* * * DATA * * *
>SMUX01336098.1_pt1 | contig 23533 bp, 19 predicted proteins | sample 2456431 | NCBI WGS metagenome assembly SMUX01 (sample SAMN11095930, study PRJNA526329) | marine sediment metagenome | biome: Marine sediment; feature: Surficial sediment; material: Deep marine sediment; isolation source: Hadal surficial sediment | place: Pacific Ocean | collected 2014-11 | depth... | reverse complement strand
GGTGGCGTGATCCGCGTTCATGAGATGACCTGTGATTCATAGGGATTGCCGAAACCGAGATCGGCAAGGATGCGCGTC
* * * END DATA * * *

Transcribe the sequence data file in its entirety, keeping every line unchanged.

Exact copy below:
>SMUX01336098.1_pt1 | contig 23533 bp, 19 predicted proteins | sample 2456431 | NCBI WGS metagenome assembly SMUX01 (sample SAMN11095930, study PRJNA526329) | marine sediment metagenome | biome: Marine sediment; feature: Surficial sediment; material: Deep marine sediment; isolation source: Hadal surficial sediment | place: Pacific Ocean | collected 2014-11 | depth... | reverse complement strand
GGTGGCGTGATCCGCGTTCATGAGATGACCTGTGATTCATAGGGATTGCCGAAACCGAGATCGGCAAGGATGCGCGTC